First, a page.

Suspension of disbelief: Wikis

  

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Suspension of disbelief or "willing suspension of disbelief" is a formula named as such in English by the poet and aesthetic philosopher Samuel Taylor Coleridge to justify the use of fantastic or non-realistic elements in literature. Coleridge suggested that if a writer could infuse a "human interest and a semblance of truth" into a fantastic tale, the reader would suspend judgment concerning the implausibility of the narrative.

The phrase "suspension of disbelief" came to be used more loosely in the later 20th century, often used to imply that the onus was on the reader, rather than the writer, to achieve it. It might be used to refer to the willingness of the audience to overlook the limitations of a medium, so that these do not interfere with the acceptance of those premises. According to the theory, suspension of disbelief is a quid pro quo: the audience tacitly agrees to provisionally suspend their judgment in exchange for the promise of entertainment. These fictional premises may also lend to the engagement of the mind and perhaps proposition of thoughts, ideas, art and theories.

Contents

Coleridge's original formulation

Coleridge coined the phrase in his Biographia Literaria, published in 1817, in the context of the creation and reading of poetry. Chapter XIV describes the preparations with Wordsworth for their revolutionary collaboration Lyrical Ballads (first edition 1798), for which Coleridge had contributed the more romantic, Gothic pieces including The Rime of the Ancient Mariner. Poetry and fiction involving the supernatural had gone out of fashion to a large extent in the eighteenth century, in part due to the declining belief in witches and other supernatural agents among the educated classes, who embraced the rational approach to the world offered by the new science. Alexander Pope, notably, felt the need to explain and justify his use of elemental spirits in The Rape of the Lock, one of the few English poems of the century that invoked the supernatural. Coleridge wished to revive the use of fantastic elements in poetry. The concept of "willing suspension of disbelief" explained how a modern, enlightened audience might continue to enjoy such types of story.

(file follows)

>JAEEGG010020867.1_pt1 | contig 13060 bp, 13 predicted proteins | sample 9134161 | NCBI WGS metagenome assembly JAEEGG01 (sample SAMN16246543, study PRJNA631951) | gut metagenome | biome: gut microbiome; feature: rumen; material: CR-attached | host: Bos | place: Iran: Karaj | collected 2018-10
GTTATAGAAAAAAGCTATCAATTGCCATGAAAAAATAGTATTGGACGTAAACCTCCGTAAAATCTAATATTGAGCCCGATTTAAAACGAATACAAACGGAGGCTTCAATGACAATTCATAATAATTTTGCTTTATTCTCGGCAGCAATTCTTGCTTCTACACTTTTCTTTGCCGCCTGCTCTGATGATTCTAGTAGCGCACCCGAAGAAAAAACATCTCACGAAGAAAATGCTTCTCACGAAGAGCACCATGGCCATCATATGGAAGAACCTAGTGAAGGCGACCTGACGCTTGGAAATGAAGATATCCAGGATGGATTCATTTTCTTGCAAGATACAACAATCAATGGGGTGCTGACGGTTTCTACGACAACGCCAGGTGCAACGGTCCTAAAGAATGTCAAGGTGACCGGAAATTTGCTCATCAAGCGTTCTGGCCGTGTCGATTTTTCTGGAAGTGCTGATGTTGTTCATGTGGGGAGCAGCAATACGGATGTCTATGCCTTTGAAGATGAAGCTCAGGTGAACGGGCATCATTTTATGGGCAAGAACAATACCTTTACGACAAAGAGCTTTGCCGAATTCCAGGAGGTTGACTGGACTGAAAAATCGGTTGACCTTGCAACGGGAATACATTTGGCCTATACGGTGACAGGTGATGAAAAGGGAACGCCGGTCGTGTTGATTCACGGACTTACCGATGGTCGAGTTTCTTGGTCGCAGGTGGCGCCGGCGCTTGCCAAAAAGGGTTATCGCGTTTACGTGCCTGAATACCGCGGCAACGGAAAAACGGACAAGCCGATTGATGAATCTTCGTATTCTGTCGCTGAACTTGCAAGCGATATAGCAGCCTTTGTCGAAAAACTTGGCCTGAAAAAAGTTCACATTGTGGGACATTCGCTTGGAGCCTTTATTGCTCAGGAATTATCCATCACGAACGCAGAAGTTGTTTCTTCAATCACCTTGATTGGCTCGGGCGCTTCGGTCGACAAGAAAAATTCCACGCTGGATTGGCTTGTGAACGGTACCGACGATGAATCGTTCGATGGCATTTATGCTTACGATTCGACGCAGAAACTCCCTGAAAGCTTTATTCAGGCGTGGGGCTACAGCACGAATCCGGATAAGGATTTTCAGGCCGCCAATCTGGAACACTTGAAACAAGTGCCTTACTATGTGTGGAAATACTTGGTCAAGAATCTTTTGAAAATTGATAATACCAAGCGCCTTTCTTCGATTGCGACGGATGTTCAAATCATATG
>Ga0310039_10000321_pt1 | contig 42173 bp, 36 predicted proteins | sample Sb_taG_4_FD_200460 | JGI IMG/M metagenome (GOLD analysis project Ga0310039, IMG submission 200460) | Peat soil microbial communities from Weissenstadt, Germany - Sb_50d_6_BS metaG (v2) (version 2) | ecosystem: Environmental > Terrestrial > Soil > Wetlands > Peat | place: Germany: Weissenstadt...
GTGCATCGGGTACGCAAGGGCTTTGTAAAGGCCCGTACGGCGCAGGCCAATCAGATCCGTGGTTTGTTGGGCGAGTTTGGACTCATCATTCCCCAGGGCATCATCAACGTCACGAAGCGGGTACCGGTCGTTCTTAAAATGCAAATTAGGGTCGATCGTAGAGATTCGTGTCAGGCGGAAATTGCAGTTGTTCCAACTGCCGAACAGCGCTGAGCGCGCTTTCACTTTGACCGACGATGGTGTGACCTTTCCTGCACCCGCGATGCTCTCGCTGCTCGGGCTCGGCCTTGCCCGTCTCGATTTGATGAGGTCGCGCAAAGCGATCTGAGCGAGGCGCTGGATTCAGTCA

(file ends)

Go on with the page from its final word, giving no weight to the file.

Coleridge recalled:

”... It was agreed, that my endeavours should be directed to persons and characters supernatural, or at least romantic, yet so as to transfer from our inward nature a human interest and a semblance of truth sufficient to procure for these shadows of imagination that willing suspension of disbelief for the moment, which constitutes poetic faith. Mr. Wordsworth on the other hand was to propose to himself as his object, to give the charm of novelty to things of every day, and to excite a feeling analogous to the supernatural, by awakening the mind's attention from the lethargy of custom, and directing it to the loveliness and the wonders of the world before us ...”

The notion of such an action by an audience was however recognised in antiquity, as seen particularly in the Roman theoretical concerns of Horace, who also lived in an age of increasing skepticism about the supernatural, in his Ars Poetica.

Examples in literature

Suspension of disbelief is sometimes said to be an essential component of live theatre, where it was recognized by Shakespeare, who refers to it in the Prologue to Henry V:

"[...] make imaginary puissance [...] 'tis your thoughts that now must deck our kings [...] turning th'accomplishment of many years into an hourglass."

However, not all authors believe that suspension of the disbelief characterizes the audience's relationship to their works. Tolkien challenges this concept in his essay "On Fairy-Stories", choosing instead the paradigm of subcreation based on internal consistency of reality.